Wise warnings from two sages for academics (OR a cautionary tale to those who seek to love God with all their mind)

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I wish this wasn't convicting.

Beware of the seduction of applause. This can come from at least two directions. First: it can come from an academic direction. It becomes more important to be thought learned, than to be learned. The respect of peers who write erudite journal articles becomes more immediately pressing than the Lord’s approval. Obviously there’s no grace in simply irritating academic colleagues—in confusing contending for the faith with being contentious about the faith. Yet if it becomes more important to you to be established by O[xford] U[niversity] P[ress] or C[ambridge] U[niversity] P[ress] than to be absolutely straight with the Gospel, if you shy away from some topics for no other reason than the fact that those topics are unpopular in your guild, you are in the gravest spiritual danger.

–D.A. Carson (lecture: “Reflections on Life and Ministry”, 4–23–09)

Lewis also adds to this:

[…] you have met the phenomenon of an Inner Ring. You discovered one in your house at school before the end of the first term. And when you had climbed up to somewhere near it by the end of your second year, perhaps you discovered that within the ring there was a Ring yet more inner, which in its turn was the fringe of the great school Ring to which the house Rings were only satellites. […] You were beginning, in fact, to pierce through the skins of an onion.  […] And I can assure you that in whatever hospital, inn of court, diocese, school, business, or college you arrive after going down, you will find the Rings […] I am not going to say that the existence of Inner Rings is an Evil. It is certainly unavoidable. […] But the desire which draws us into Inner Rings is another matter. A thing may be morally neutral and yet the desire for that thing may be dangerous. […] Of all the passions, the passion for the Inner Ring is most skillful in making a man who is not yet a very bad man do very bad things. […] The quest of the Inner Ring will break your hearts unless you break it. But if you break it, a surprising result will follow. If in your working hours you make the work your end, you will presently find yourself all unawares inside the only circle in your profession that really matters. […]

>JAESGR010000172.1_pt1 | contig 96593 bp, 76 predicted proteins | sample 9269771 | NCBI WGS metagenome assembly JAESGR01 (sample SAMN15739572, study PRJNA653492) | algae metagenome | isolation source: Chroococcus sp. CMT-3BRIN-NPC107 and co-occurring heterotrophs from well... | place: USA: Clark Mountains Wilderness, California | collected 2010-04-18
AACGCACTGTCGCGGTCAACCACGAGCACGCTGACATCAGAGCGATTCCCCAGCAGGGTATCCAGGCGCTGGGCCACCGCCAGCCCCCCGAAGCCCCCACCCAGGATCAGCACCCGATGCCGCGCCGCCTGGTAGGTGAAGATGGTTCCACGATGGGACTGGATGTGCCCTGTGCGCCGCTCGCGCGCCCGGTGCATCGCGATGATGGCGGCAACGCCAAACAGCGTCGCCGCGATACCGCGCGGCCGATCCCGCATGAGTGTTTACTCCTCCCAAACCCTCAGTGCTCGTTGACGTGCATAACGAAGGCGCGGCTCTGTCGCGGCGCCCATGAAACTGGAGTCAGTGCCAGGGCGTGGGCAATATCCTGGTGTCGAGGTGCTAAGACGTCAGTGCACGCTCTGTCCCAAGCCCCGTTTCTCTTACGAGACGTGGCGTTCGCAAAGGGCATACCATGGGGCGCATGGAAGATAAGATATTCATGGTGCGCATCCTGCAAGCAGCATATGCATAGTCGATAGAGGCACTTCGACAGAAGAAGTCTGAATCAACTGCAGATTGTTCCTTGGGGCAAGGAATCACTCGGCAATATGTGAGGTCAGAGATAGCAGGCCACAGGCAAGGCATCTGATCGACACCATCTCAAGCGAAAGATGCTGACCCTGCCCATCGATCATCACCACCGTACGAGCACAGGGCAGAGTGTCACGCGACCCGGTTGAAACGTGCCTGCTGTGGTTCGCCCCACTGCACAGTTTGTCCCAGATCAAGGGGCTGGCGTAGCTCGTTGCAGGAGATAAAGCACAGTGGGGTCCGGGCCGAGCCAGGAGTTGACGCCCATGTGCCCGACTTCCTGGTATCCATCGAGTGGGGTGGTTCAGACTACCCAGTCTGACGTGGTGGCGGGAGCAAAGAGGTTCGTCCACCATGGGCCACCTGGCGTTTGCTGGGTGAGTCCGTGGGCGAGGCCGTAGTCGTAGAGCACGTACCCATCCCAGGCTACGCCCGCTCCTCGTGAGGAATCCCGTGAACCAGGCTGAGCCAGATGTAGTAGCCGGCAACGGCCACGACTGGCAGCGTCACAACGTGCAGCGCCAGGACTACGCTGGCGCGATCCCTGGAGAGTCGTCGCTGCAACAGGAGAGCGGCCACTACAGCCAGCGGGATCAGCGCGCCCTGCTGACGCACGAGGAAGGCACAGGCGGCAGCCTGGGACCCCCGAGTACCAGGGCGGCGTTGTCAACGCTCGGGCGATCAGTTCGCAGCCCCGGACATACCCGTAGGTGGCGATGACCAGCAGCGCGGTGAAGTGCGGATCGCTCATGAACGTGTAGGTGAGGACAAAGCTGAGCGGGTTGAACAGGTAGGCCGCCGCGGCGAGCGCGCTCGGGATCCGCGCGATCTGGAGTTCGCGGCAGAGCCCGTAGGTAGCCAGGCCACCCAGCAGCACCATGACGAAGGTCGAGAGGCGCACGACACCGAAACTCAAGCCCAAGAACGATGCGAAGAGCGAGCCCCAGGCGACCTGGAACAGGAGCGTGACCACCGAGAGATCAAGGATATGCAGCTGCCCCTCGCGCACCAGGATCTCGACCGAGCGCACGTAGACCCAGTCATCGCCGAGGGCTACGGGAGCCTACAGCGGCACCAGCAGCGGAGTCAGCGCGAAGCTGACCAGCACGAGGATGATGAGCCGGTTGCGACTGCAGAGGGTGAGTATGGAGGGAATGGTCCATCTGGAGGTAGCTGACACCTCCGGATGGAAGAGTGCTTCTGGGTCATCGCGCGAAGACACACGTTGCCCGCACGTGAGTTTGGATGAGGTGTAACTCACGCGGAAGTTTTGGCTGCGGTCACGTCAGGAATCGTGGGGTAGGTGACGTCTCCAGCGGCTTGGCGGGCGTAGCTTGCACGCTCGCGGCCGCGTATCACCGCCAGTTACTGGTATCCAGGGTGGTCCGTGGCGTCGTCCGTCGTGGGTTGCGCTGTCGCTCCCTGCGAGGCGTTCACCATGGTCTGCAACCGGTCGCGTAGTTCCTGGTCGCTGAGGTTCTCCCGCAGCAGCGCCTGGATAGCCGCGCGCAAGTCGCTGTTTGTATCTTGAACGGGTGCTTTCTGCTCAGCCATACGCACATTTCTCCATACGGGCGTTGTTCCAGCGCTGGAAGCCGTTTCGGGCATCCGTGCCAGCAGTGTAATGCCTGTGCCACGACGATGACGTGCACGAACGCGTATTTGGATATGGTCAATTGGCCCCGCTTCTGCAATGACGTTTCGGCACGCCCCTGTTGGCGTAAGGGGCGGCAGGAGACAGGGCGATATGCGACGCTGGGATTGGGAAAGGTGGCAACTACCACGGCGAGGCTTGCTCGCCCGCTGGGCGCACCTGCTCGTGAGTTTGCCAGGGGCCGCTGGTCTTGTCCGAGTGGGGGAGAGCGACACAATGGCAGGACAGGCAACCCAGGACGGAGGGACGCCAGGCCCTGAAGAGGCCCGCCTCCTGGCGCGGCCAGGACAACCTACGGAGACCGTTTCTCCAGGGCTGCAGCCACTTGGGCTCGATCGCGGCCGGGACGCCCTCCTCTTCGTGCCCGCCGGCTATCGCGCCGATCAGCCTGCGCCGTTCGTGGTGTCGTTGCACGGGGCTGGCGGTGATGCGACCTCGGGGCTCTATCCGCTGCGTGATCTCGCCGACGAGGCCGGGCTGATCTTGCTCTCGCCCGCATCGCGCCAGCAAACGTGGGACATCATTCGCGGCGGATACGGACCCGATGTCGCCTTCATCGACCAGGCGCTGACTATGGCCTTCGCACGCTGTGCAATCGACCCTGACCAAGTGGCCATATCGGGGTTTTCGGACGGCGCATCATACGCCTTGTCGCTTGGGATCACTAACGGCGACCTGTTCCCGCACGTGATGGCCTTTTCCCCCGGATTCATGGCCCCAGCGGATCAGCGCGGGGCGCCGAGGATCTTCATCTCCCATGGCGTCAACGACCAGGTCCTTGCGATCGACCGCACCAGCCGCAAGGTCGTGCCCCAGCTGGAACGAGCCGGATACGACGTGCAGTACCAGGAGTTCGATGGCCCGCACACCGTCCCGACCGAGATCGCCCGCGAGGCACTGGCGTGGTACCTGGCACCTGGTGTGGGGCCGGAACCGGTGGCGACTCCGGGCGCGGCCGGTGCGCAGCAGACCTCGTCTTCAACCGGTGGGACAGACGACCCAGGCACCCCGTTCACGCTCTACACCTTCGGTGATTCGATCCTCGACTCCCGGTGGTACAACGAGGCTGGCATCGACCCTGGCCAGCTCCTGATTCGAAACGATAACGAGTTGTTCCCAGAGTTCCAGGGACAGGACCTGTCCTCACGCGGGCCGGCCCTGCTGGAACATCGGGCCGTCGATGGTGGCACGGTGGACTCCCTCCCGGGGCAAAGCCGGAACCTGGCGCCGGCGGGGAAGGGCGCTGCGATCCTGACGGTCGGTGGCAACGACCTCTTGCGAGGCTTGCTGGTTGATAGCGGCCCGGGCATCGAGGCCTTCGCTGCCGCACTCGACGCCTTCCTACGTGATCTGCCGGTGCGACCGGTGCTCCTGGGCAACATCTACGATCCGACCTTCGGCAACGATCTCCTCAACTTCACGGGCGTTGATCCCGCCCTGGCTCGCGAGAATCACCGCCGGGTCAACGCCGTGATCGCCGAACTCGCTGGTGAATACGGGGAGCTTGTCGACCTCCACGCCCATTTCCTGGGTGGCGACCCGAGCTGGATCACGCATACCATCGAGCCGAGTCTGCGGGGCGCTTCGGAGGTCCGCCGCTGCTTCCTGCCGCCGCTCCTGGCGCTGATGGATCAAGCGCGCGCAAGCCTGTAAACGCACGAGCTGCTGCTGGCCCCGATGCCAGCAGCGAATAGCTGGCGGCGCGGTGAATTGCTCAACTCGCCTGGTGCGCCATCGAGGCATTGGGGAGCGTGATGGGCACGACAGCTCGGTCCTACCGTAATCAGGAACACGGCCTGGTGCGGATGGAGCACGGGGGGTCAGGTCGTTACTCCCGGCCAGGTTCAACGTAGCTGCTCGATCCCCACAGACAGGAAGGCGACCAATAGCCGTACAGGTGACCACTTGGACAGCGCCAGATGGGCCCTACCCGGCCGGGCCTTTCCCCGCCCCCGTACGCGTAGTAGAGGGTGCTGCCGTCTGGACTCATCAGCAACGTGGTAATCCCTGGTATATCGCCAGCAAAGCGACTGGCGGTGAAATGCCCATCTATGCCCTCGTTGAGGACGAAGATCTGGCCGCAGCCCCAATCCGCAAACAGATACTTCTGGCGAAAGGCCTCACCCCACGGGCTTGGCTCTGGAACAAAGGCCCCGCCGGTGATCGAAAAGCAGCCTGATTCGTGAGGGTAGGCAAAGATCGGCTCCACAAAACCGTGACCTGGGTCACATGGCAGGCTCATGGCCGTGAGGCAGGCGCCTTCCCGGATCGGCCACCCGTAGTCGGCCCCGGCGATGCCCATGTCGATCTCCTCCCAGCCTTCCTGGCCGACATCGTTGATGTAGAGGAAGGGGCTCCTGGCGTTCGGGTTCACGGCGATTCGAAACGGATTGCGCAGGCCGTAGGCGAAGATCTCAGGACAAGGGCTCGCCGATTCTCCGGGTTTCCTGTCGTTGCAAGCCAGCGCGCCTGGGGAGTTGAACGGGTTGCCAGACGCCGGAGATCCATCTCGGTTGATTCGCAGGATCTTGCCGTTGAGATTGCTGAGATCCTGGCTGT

And if in your spare time you consort simply with the people you like, you will again find that you have come unawares to a real inside: that you are indeed snug and safe at the centre of something which, seen from without, would look exactly like an Inner Ring. But the difference is that the secrecy is accidental, and its exclusiveness a by-product, and no one was led thither by the lure of the esoteric: for it is only four or five people who like one another meeting to do things that they like. This is friendship. Aristotle placed it among the virtues. It causes perhaps half of all the happiness in the world, and no Inner Ring can ever have it.

– C.S. Lewis (Inner Circle, excerpts taken from here).

Childlike amusement and innocence: be true to what intrigues you

"Therefore, since we also have such a great cloud of witnesses surrounding us, putting aside every weight and the sin that so easily ensnares us, let us run with patient endurance the race that has been set before us, fixing our eyes on Jesus, the originator and perfecter of faith, who for the joy that was set before him endured the cross, disregarding the shame, and has sat down at the right hand of the throne of God." (Hebrews 12.1–2; LEB)